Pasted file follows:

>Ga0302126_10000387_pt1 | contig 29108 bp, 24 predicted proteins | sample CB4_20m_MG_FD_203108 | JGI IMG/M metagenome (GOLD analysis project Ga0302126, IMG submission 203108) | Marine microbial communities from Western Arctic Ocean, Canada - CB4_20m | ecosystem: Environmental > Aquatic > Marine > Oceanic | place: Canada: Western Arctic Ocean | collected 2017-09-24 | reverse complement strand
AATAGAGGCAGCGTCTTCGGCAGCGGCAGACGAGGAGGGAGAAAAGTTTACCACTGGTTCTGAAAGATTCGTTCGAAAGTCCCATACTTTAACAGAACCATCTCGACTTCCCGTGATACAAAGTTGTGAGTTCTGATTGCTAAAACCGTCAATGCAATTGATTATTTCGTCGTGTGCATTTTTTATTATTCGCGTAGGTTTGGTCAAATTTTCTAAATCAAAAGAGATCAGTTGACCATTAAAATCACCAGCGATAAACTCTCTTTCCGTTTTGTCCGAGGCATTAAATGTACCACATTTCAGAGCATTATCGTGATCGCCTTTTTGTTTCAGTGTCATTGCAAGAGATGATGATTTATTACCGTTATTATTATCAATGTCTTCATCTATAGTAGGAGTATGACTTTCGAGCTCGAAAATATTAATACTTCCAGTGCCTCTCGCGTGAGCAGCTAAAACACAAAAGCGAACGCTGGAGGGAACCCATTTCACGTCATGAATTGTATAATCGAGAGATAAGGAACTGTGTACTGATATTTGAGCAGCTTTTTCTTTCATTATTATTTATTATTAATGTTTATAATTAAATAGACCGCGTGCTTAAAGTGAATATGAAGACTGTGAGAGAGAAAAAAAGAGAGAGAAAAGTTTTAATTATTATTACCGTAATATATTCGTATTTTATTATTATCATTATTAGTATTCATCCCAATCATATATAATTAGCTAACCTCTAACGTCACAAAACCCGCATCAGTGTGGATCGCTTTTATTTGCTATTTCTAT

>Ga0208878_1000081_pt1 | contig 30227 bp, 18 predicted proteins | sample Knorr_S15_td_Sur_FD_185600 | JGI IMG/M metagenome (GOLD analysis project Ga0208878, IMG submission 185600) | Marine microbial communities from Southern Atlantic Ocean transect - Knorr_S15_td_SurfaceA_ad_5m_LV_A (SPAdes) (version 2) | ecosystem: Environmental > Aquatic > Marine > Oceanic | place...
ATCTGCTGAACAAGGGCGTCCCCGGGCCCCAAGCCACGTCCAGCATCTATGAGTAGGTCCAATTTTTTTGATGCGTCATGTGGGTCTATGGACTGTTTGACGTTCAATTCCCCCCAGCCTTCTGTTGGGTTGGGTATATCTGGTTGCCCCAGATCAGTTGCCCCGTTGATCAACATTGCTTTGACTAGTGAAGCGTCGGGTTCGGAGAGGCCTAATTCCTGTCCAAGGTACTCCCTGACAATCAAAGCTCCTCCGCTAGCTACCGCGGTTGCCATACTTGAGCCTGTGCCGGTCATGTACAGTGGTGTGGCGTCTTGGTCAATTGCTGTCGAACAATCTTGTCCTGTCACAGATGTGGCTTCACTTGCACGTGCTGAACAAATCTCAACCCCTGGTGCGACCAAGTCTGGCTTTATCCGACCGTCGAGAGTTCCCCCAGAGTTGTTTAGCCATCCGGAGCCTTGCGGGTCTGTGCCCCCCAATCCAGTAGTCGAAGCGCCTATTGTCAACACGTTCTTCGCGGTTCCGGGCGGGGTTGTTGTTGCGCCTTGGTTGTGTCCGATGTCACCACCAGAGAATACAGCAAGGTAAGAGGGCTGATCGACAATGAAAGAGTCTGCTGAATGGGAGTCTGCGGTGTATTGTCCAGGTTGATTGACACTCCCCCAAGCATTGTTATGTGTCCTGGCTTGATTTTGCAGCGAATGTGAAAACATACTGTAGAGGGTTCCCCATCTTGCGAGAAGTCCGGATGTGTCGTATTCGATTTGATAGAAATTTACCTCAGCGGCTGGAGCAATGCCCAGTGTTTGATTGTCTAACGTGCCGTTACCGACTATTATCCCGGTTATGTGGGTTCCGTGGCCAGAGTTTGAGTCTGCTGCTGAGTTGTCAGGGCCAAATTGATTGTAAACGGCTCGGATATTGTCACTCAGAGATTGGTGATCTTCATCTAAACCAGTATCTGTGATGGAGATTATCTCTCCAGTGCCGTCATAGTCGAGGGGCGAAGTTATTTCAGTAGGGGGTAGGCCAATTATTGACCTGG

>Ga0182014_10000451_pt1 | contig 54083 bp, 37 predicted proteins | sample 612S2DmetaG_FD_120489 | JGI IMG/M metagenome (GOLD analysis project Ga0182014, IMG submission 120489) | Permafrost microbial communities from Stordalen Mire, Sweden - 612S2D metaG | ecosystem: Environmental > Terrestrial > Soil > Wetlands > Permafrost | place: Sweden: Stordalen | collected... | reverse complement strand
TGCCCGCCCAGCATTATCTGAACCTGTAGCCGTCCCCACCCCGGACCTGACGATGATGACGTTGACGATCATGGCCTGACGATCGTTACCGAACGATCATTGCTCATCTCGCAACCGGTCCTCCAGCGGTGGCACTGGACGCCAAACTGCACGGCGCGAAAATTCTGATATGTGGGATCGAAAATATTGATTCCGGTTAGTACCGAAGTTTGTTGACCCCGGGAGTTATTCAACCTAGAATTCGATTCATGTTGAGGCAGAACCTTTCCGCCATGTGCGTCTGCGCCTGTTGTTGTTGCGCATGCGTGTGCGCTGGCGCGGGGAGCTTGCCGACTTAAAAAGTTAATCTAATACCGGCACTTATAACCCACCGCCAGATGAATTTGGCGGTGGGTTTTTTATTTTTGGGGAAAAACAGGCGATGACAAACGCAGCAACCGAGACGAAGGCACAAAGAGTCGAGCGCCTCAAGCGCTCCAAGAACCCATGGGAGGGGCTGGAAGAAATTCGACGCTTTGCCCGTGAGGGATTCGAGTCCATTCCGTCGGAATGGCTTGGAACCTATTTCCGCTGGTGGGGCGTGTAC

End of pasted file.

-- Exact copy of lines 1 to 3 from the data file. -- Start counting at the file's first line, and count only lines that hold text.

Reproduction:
>Ga0302126_10000387_pt1 | contig 29108 bp, 24 predicted proteins | sample CB4_20m_MG_FD_203108 | JGI IMG/M metagenome (GOLD analysis project Ga0302126, IMG submission 203108) | Marine microbial communities from Western Arctic Ocean, Canada - CB4_20m | ecosystem: Environmental > Aquatic > Marine > Oceanic | place: Canada: Western Arctic Ocean | collected 2017-09-24 | reverse complement strand
AATAGAGGCAGCGTCTTCGGCAGCGGCAGACGAGGAGGGAGAAAAGTTTACCACTGGTTCTGAAAGATTCGTTCGAAAGTCCCATACTTTAACAGAACCATCTCGACTTCCCGTGATACAAAGTTGTGAGTTCTGATTGCTAAAACCGTCAATGCAATTGATTATTTCGTCGTGTGCATTTTTTATTATTCGCGTAGGTTTGGTCAAATTTTCTAAATCAAAAGAGATCAGTTGACCATTAAAATCACCAGCGATAAACTCTCTTTCCGTTTTGTCCGAGGCATTAAATGTACCACATTTCAGAGCATTATCGTGATCGCCTTTTTGTTTCAGTGTCATTGCAAGAGATGATGATTTATTACCGTTATTATTATCAATGTCTTCATCTATAGTAGGAGTATGACTTTCGAGCTCGAAAATATTAATACTTCCAGTGCCTCTCGCGTGAGCAGCTAAAACACAAAAGCGAACGCTGGAGGGAACCCATTTCACGTCATGAATTGTATAATCGAGAGATAAGGAACTGTGTACTGATATTTGAGCAGCTTTTTCTTTCATTATTATTTATTATTAATGTTTATAATTAAATAGACCGCGTGCTTAAAGTGAATATGAAGACTGTGAGAGAGAAAAAAAGAGAGAGAAAAGTTTTAATTATTATTACCGTAATATATTCGTATTTTATTATTATCATTATTAGTATTCATCCCAATCATATATAATTAGCTAACCTCTAACGTCACAAAACCCGCATCAGTGTGGATCGCTTTTATTTGCTATTTCTAT

>Ga0208878_1000081_pt1 | contig 30227 bp, 18 predicted proteins | sample Knorr_S15_td_Sur_FD_185600 | JGI IMG/M metagenome (GOLD analysis project Ga0208878, IMG submission 185600) | Marine microbial communities from Southern Atlantic Ocean transect - Knorr_S15_td_SurfaceA_ad_5m_LV_A (SPAdes) (version 2) | ecosystem: Environmental > Aquatic > Marine > Oceanic | place...